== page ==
In every policy I researched, there was a clause that states that if the provider made reasonable efforts to help but was unable to get you towed, then you are on your own.  Yep, the ultimate discretion on whether to help you rests with them.  And you have no rights if they decide they can’t help you in most cases.


I admit that I have only done a quick review of the policies, and I strongly encourage you to do your own homework, but in most of the cases, if you are touring country areas in Australia and you are not within 200km of a town, or you are on an unsealed road, chances are that you will end up paying for the tow which you think you are covered for.

Sure, there are emergency situations where you get accommodation and other benefits which could come in handy, but if you are travelling these areas, chances are that accommodation is not your biggest issue.


Offroad recovery cover comes with every Club 4X4 policy

Club 4X4 does offer off-road recovery cover to help bridge this gap – there is $1,500.00 of cover with every policy, which can be increased to $15,000 or $30,000 of you are going to be travelling remotely.  (Find out more about Offroad Recovery Cover and How to use it)

If the couple in this story had taken a policy with Club 4X4, they would have had a minimum of $1,500.00 of cover to offset the $5,500.00+ of recovery cost, which after the excess payable reduces the callout fee to $3,200.00 which is a significant saving.  If they had taken our most popular option of $15,000 of recovery cover, then getting the tow provider from Mt Dare to come and look at recovering them would have cost $475.00 rather than $5,500.00.

I’m not writing this to name or shame anyone, simply to highlight the myriad of conditions that you agree to when taking out this cover, which means that you will end up footing the bill, or even that the assistance you expect you will get may not eventuate.

The message:  READ THE FINE PRINT, or risk a nasty and expensive surprise if you happen to get stuck or something goes wrong.

I hope you’ve found this useful and that it drives you to look into your cover in more detail so you avoid a rude surprise if you breakdown traversing one of the amazing dirt roads around this country. That’s what you bought a 4X4 for isn’t it?




Subscribe To Our Newsletter

Join our mailing list to receive the latest news and updates from our team.

You have Successfully Subscribed!

Comments 20

  1. I agree with your comments but it is not necessarily as bad as portrayed. One of Victoria’s largest insurers has a top line policy that in the case you described would have only required extracting the vehicle to a gazetted road that was accessible by the local contractor. Recently I broke an axle in the Kimberley about 30 km off the Kalumburu Road. I was advised by the insurer that I would have to pay the distance from where I was to the gazetted road a nominal $1500. In practice the contractor did not charge me as this was a minor additional cost for him given the distance from Kununurra. The insurance company did take some pressing to recognise that the Kalumburu Rd was a gazetted road and it took me pushing the insurer to call various towns to find a suitable recovery company – this was all friendly I knew the area they were based in melbourne and had no idea. One contractor from Broome tried to convince the insurer that you would have to be mad to recover from where I was and with my encouragement the insurer kept trying until the found someone – they were excellent to deal with but needed guidance.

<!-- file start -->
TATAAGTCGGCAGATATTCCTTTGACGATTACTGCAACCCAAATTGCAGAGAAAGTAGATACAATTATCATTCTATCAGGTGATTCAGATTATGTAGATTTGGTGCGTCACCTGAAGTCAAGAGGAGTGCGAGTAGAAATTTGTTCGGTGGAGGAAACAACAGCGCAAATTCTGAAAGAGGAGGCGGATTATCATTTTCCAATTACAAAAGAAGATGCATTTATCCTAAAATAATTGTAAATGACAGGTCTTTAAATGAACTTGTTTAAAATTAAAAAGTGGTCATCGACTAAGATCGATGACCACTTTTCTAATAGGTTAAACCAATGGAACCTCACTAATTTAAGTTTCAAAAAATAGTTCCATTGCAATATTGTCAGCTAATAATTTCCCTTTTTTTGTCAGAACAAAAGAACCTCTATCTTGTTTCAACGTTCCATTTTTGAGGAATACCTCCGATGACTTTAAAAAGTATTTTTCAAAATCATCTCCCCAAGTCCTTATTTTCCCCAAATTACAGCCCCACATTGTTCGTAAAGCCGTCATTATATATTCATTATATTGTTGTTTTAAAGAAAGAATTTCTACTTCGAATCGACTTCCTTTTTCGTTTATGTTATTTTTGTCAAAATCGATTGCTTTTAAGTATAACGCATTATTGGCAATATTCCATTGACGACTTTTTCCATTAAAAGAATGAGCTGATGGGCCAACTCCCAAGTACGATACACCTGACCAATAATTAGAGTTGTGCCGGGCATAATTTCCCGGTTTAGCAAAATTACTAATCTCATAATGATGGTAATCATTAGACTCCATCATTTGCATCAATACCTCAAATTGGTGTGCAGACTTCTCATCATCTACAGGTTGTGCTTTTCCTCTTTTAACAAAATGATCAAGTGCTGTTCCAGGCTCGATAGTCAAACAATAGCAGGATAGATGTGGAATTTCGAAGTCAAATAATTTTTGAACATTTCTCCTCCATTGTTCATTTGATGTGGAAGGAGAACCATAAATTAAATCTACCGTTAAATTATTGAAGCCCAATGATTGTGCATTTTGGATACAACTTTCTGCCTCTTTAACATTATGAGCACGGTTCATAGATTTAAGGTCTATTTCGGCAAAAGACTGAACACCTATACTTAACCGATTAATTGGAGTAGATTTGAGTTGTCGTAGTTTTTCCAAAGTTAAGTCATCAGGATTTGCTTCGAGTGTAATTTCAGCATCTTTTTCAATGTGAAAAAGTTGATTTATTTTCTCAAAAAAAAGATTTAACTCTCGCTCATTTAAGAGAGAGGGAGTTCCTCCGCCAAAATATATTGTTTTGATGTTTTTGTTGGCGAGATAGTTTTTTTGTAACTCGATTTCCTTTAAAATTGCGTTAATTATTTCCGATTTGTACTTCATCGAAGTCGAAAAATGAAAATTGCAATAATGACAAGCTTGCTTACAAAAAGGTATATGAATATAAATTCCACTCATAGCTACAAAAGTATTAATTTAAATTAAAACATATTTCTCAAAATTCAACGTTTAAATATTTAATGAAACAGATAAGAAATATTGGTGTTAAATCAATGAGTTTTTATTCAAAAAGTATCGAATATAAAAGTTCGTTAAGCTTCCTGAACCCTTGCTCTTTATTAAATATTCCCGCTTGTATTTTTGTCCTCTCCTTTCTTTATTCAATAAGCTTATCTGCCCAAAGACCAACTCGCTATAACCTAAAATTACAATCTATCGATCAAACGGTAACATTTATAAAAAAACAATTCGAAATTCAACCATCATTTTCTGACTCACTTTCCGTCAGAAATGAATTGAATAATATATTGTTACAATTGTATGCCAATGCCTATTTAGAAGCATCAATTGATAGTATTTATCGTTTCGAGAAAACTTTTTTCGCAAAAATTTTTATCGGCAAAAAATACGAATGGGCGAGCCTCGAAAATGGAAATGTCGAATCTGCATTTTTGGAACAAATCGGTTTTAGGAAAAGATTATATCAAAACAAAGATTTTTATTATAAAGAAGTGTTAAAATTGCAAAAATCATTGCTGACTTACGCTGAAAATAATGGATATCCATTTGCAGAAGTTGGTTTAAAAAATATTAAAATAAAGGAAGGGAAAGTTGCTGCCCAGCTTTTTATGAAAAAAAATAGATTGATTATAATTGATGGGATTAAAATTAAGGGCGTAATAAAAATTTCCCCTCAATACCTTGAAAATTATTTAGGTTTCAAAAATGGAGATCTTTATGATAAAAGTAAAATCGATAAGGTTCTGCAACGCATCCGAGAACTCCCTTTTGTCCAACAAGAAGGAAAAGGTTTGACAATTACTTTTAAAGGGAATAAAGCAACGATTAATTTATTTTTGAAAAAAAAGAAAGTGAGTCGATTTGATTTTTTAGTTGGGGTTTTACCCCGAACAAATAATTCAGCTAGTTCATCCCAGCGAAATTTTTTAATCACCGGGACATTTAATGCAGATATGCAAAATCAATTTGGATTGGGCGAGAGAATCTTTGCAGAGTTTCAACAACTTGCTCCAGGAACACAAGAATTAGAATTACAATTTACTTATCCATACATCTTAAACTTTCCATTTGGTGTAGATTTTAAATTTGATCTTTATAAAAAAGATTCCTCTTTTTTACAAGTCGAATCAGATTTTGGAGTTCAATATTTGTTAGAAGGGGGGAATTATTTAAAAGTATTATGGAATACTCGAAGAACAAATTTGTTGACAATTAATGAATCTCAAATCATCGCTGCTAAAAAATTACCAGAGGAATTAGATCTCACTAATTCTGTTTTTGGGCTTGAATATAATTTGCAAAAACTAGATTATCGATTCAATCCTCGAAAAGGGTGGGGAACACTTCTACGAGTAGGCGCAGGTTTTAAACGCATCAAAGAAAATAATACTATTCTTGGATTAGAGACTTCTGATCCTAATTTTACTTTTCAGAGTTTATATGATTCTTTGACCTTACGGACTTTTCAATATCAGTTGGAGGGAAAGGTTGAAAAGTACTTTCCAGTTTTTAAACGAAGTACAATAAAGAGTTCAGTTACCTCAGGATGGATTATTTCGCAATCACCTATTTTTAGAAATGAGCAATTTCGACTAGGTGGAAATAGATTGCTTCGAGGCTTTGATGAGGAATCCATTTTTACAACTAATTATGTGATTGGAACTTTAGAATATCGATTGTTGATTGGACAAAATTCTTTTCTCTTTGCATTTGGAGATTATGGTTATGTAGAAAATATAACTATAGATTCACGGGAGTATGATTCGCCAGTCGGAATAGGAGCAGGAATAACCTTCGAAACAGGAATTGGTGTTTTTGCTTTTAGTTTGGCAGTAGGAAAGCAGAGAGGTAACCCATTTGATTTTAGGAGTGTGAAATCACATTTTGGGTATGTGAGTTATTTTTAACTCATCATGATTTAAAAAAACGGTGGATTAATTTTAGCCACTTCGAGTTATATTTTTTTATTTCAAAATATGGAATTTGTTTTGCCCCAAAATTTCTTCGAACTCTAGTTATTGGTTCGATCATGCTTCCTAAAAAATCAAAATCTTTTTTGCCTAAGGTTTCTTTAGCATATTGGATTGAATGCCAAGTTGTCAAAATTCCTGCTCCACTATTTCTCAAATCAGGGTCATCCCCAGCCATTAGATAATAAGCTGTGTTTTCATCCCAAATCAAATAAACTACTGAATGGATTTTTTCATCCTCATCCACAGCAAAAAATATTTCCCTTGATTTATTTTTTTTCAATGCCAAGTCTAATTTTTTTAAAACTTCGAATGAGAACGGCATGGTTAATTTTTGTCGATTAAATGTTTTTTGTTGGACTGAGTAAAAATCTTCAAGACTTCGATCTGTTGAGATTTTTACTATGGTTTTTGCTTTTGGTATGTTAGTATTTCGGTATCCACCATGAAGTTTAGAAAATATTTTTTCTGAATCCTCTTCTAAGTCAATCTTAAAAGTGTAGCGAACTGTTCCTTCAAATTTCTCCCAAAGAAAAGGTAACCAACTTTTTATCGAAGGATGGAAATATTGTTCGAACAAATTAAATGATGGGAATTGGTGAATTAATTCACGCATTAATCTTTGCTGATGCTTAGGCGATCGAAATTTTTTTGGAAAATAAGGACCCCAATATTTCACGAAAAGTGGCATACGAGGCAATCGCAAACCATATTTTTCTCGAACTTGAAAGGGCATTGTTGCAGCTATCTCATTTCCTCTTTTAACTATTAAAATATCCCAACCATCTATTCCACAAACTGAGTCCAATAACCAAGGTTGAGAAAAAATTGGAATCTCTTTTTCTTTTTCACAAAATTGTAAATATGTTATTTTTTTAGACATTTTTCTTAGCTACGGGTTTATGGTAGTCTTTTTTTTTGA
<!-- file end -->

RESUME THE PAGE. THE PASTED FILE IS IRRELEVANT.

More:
So for me there are two takeaways from the exercise – one that the recovery insurance you sell is worth gold – it is something I purchased not long after you came into business, secondly when you are talking to your insurer (in my case via sat phone) that you know your stuff and can guide the insurer, or in the case of Club 4×4 insurance can organise your own recovery – smooth the path for them.

    1. Post

      Thanks for your comment. Sounds like in your instance, you might be talking about an insured event, but I’m glad things worked out well. The intention of my article is about when its not an insured event, which is where the average person either relies on their roadside assistance expecting that to cover them, or have a recovery cover like ours.

  2. While we’re on the subject, I’ve got your full comp insurance plus the 15k recovery for my car but my van is not insured through you guys as I live in it, (other wise it would be). If we were to get bogged/ stuck somewhere and needed to be towed/ recovered and we had the van on the back of my Patrol would you tow/ recover both vehicle and trailer?

    1. Post

      Hi Allan,

      A great question. The reality of our recovery product is that it is a financial benefit. This means that you have up to the amount to use on your tow / recovery in the case that you are stuck offroad. If you are towing a van and something happens, you can use up to the limit of your cover to get yourself out of trouble. In that instance, we’d cover the towing of the van as well, up to the limit of your cover.


  3. All well and good, but be aware that off-road recovery and on-road recovery are different things!